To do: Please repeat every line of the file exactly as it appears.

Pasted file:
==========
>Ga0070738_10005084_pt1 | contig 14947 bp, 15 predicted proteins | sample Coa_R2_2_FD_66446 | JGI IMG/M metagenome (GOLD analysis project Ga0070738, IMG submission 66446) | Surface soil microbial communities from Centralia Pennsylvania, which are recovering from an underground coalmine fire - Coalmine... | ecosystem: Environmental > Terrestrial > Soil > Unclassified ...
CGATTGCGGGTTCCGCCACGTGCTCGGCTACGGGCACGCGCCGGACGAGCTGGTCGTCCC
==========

>Ga0070738_10005084_pt1 | contig 14947 bp, 15 predicted proteins | sample Coa_R2_2_FD_66446 | JGI IMG/M metagenome (GOLD analysis project Ga0070738, IMG submission 66446) | Surface soil microbial communities from Centralia Pennsylvania, which are recovering from an underground coalmine fire - Coalmine... | ecosystem: Environmental > Terrestrial > Soil > Unclassified ...
CGATTGCGGGTTCCGCCACGTGCTCGGCTACGGGCACGCGCCGGACGAGCTGGTCGTCCC